Monday, May 19, 2014
Feast of St. Peter Celestine

Double (1955 Calendar): May 19

There are actually two canonized popes with the name of Celestine - St. Celestine I who reigned from 422 to 432 and St. Celestine V who reigned in 1294.  Today's feast of St. Peter Celestine refers to Pope St. Celestine V.

St. Peter Celestine was Pope for five months from 5 July to 13 December 1294, when he resigned. He was also a monk and hermit who founded the order of the Celestines.  It is noted that he is one of only a few popes to have ever resigned from office.  

On December 13, 1294, clothed in full pontifical vesture, he read before the Cardinals this act of his great renunciation:
“Inspired by many legitimate reasons, desiring a more humble state and a more perfect life, fearing to compromise my conscience and seeing my weakness and incapacity, considering the malice of men and yearning for the rest and spiritual consolation I enjoyed before I was raised to this position, I, Celestine V, Pope, do hereby freely and voluntarily renounce the Sovereign Pontificate and abandon the dignity and position to which I was raised.”
In 1313, St. Peter Celestine was canonized and since then no pope has ever again taken the name of Celestine.

To mark the 800th anniversary of Celestine's birth, Pope Benedict XVI proclaimed the Celestine year from 28 August 2009 through 29 August 2010.

His entry in the Martyrologium Romanum for 19 May reads as follows:
At Castrum Fumorense near Alatri in Lazio, the birth of Saint Peter Celestine, who, when leading the life of a hermit in Abruzzo, being famous for his sanctity and miracles, was elected Roman Pontiff as an octogenarian, assumed the name Celestine V, but abandoned his office that same year and preferred to return to solitude.

O God, who hast raised blessed Peter Celestine to the supreme Pontificate, and also taught him to prefer the virtue of humility, mercifully grant that following his example, we may despise the things of this world, and so merit to attain those rewards which Thou hast promised to the humble of heart.

Prayer Source: 1962 Roman Catholic Daily Missal 


del_button June 2, 2014 at 12:36 AM
Anonymous said...

I just read about him in a rather large book called, "The Bad Popes" by E. Chamberlain, 1969. Actually, he was not counted as a "bad" pope, his successor, Boniface VIII was.

del_button June 2, 2014 at 12:47 AM
Anonymous said...

Matthew, I mean no disrespect, but am not quite sure how else to put this question: Why do Catholics venerate the dead? Like, the picture you included with this post of an ancient pope dead in a coffin. And I've documentaries where Catholic leaders (Cardinals? Bishops?) took a woman's skull out of a special place (box? cabinet?), and laid it on a velvet pillow with a jeweled crown on it. I've also seen shows where priests took out fingers, bones, or hands of men long, long dead and revered them. What is this all about?

Doesn't the Bible say God is the God of the living and not the dead?

del_button June 2, 2014 at 11:52 AM
Matthew said...

Anonymous, please see these articles:

del_button June 2, 2014 at 1:03 PM
Anonymous said...

Thank you for your response. I read your articles, and understand a little more, but still have questions. Your first article referred to praying "in the presence" of or "to the presence of" while statues and such were around. As to the second article, you gave a fine history of Catholic belief and practice, but both articles left out much of the more unpleasant examples I gave before. Why are dead bodies, skulls, and mummified hands on display for Catholics to receive blessings from? Isn't it a Catholic practice to bury the dead?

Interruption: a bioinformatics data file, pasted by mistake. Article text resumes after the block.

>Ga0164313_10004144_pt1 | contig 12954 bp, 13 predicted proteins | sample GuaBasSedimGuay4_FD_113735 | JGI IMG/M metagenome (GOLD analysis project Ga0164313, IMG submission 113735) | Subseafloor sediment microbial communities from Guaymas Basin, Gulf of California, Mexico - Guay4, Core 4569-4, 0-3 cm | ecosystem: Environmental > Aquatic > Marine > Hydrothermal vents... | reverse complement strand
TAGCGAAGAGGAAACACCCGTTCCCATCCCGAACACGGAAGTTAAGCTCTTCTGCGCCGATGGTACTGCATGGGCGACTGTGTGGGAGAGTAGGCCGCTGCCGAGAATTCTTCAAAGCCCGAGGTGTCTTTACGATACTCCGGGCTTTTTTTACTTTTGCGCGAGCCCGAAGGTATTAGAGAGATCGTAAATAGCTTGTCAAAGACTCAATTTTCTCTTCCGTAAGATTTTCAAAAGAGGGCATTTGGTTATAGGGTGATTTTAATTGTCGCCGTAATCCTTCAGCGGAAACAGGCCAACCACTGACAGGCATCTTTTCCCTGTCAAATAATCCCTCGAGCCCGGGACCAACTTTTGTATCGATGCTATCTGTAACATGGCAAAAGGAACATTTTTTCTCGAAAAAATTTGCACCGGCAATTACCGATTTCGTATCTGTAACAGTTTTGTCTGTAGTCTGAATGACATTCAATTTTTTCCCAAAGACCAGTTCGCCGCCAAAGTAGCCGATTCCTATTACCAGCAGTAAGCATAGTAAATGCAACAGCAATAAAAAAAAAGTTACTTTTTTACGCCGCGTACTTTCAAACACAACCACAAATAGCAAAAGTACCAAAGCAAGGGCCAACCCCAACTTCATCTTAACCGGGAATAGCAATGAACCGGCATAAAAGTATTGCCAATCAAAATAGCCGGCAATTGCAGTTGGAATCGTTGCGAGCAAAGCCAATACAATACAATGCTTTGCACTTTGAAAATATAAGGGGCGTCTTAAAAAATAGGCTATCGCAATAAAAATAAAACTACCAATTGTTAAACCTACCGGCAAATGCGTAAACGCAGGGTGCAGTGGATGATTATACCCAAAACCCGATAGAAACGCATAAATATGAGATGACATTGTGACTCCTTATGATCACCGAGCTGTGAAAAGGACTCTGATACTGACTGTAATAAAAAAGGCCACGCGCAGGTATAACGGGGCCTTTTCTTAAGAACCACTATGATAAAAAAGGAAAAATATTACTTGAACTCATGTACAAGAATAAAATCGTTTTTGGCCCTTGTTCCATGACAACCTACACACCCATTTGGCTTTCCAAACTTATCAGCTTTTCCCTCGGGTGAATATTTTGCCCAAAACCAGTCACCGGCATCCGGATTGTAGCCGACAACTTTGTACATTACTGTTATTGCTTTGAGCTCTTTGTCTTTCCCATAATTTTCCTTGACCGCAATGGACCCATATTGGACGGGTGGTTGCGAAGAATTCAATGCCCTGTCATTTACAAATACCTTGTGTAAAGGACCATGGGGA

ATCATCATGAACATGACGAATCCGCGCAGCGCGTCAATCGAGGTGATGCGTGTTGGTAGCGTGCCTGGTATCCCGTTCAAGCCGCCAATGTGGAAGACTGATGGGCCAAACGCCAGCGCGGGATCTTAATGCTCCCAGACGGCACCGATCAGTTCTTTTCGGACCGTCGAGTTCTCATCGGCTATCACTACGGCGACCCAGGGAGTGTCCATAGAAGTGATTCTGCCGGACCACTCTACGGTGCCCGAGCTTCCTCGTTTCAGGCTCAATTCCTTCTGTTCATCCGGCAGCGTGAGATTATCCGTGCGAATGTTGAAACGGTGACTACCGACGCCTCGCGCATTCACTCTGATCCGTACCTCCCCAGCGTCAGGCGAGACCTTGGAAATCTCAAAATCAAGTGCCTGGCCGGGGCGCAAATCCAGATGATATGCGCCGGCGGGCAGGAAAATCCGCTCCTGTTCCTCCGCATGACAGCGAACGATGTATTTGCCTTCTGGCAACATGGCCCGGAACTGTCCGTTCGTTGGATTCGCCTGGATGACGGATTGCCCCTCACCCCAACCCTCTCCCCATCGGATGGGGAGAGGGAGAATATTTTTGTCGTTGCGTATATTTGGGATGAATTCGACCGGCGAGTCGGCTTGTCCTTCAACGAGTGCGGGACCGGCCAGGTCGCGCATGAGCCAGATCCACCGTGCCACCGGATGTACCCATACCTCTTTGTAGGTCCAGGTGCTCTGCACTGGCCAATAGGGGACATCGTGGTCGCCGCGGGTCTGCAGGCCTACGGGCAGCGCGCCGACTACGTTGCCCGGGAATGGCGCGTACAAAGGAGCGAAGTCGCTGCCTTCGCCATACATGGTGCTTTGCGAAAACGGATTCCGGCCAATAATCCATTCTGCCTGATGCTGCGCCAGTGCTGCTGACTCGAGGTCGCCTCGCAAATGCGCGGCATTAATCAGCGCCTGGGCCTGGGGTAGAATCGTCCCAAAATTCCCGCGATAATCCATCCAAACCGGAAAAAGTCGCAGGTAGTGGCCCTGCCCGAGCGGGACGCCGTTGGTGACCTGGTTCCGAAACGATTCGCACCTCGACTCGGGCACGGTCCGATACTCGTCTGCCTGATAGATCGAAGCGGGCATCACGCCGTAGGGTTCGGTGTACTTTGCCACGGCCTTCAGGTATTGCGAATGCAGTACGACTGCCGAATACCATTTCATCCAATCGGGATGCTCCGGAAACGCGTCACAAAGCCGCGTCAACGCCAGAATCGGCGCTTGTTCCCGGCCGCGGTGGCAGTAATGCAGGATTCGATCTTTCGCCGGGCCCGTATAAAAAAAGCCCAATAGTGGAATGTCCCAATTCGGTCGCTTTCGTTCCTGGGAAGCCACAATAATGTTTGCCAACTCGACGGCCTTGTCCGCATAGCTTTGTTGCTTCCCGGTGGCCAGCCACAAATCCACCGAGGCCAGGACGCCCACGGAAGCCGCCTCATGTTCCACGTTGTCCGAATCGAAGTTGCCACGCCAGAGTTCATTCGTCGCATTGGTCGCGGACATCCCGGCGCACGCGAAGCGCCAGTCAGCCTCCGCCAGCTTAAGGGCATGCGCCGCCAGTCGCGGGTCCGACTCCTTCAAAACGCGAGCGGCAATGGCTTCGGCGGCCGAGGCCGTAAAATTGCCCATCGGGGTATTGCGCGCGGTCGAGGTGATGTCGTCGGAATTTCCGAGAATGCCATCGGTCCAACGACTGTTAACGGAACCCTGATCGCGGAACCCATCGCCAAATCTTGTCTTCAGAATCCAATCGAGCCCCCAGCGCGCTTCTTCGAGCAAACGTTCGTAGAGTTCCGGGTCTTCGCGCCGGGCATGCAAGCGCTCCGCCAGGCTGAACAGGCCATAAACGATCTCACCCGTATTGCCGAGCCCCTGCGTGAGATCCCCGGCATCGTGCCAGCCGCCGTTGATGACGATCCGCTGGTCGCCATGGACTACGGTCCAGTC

And if, as the information in your articles states, all those millions (billions?) who have died as Christians are able to be communicated with after death, what is to stop Catholics from something like ancestor worship?

del_button June 2, 2014 at 2:05 PM
Matthew said...

Catholics do honor the dead and do it to a great degree. I’ve written extensively about some of our many devotions to the dead:

We only publicly display relics of canonized saints. These saints are souls who are in Heaven. By publicly displaying their bodies we give glory to God and honor to Him. God Himself through His supreme greatness has made it possible for human beings to enter Heaven. Honoring relics is honoring God. We do not receive blessings from these artifacts.

We venerate the bodies of saints because even though the saint is dead they are still an important part of that man or woman. They were once temples of the Holy Spirit (1 Corinthians 6:15) and one day they will be eternally glorified!

In several places in the Bible we see how important the body is, even after death. For example in the book of Kings a dead man falls into the grave of Elisha the prophet and then is healed! 'As soon as the man touched the bones of Elisha, he revived and stood on his feet' (2 Kings 13:21).

Just as God draws us closer to him through the lives of holy people, it makes sense that they would continue to draw us to God even by just their physical remains after death. What about pieces of clothing that the saint touched? Why should we honor these? In the book of Acts we read how God did extraordinary miracles through St. Paul. It says that even handkerchiefs or aprons that touched his body caused miracles (Acts 19: 11-12).

Please check out an article like this one for a more eloquent explanation:

God bless you,

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